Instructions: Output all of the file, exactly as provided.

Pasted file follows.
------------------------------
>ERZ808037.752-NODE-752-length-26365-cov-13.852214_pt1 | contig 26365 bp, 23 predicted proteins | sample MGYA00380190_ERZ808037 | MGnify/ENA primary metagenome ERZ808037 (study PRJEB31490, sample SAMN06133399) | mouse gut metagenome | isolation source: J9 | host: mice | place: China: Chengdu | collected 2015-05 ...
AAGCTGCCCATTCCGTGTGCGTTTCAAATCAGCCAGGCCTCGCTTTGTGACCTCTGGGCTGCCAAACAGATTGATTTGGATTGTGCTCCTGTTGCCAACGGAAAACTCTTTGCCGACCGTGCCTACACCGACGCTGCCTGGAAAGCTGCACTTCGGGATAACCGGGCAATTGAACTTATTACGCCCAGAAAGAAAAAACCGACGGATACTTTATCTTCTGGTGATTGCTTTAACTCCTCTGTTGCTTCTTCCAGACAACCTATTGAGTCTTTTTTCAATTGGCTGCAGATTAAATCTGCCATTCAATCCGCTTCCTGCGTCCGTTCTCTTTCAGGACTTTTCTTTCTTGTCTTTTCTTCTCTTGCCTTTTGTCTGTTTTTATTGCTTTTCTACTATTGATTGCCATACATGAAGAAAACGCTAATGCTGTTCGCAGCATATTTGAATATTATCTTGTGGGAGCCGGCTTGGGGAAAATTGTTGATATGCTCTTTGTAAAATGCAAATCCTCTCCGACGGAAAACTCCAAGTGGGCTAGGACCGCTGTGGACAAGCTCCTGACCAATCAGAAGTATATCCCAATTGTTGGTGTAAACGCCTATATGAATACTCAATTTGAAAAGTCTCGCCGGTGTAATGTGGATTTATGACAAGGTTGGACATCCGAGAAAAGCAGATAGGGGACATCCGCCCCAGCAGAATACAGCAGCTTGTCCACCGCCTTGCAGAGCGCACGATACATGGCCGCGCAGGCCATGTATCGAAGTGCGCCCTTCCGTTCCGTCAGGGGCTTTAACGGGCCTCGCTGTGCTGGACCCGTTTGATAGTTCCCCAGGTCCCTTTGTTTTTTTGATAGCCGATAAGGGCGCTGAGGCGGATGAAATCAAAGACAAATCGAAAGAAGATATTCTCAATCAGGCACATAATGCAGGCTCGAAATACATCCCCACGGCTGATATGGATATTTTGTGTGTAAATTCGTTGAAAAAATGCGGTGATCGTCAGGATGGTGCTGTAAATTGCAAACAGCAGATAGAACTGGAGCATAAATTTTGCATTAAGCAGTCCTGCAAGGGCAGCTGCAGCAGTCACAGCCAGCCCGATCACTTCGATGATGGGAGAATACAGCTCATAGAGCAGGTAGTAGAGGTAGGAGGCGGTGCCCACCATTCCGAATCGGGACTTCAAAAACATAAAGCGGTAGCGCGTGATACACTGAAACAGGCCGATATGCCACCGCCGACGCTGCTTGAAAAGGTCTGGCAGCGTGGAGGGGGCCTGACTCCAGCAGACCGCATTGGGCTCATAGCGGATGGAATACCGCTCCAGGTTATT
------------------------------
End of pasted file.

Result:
>ERZ808037.752-NODE-752-length-26365-cov-13.852214_pt1 | contig 26365 bp, 23 predicted proteins | sample MGYA00380190_ERZ808037 | MGnify/ENA primary metagenome ERZ808037 (study PRJEB31490, sample SAMN06133399) | mouse gut metagenome | isolation source: J9 | host: mice | place: China: Chengdu | collected 2015-05 ...
AAGCTGCCCATTCCGTGTGCGTTTCAAATCAGCCAGGCCTCGCTTTGTGACCTCTGGGCTGCCAAACAGATTGATTTGGATTGTGCTCCTGTTGCCAACGGAAAACTCTTTGCCGACCGTGCCTACACCGACGCTGCCTGGAAAGCTGCACTTCGGGATAACCGGGCAATTGAACTTATTACGCCCAGAAAGAAAAAACCGACGGATACTTTATCTTCTGGTGATTGCTTTAACTCCTCTGTTGCTTCTTCCAGACAACCTATTGAGTCTTTTTTCAATTGGCTGCAGATTAAATCTGCCATTCAATCCGCTTCCTGCGTCCGTTCTCTTTCAGGACTTTTCTTTCTTGTCTTTTCTTCTCTTGCCTTTTGTCTGTTTTTATTGCTTTTCTACTATTGATTGCCATACATGAAGAAAACGCTAATGCTGTTCGCAGCATATTTGAATATTATCTTGTGGGAGCCGGCTTGGGGAAAATTGTTGATATGCTCTTTGTAAAATGCAAATCCTCTCCGACGGAAAACTCCAAGTGGGCTAGGACCGCTGTGGACAAGCTCCTGACCAATCAGAAGTATATCCCAATTGTTGGTGTAAACGCCTATATGAATACTCAATTTGAAAAGTCTCGCCGGTGTAATGTGGATTTATGACAAGGTTGGACATCCGAGAAAAGCAGATAGGGGACATCCGCCCCAGCAGAATACAGCAGCTTGTCCACCGCCTTGCAGAGCGCACGATACATGGCCGCGCAGGCCATGTATCGAAGTGCGCCCTTCCGTTCCGTCAGGGGCTTTAACGGGCCTCGCTGTGCTGGACCCGTTTGATAGTTCCCCAGGTCCCTTTGTTTTTTTGATAGCCGATAAGGGCGCTGAGGCGGATGAAATCAAAGACAAATCGAAAGAAGATATTCTCAATCAGGCACATAATGCAGGCTCGAAATACATCCCCACGGCTGATATGGATATTTTGTGTGTAAATTCGTTGAAAAAATGCGGTGATCGTCAGGATGGTGCTGTAAATTGCAAACAGCAGATAGAACTGGAGCATAAATTTTGCATTAAGCAGTCCTGCAAGGGCAGCTGCAGCAGTCACAGCCAGCCCGATCACTTCGATGATGGGAGAATACAGCTCATAGAGCAGGTAGTAGAGGTAGGAGGCGGTGCCCACCATTCCGAATCGGGACTTCAAAAACATAAAGCGGTAGCGCGTGATACACTGAAACAGGCCGATATGCCACCGCCGACGCTGCTTGAAAAGGTCTGGCAGCGTGGAGGGGGCCTGACTCCAGCAGACCGCATTGGGCTCATAGCGGATGGAATACCGCTCCAGGTTATT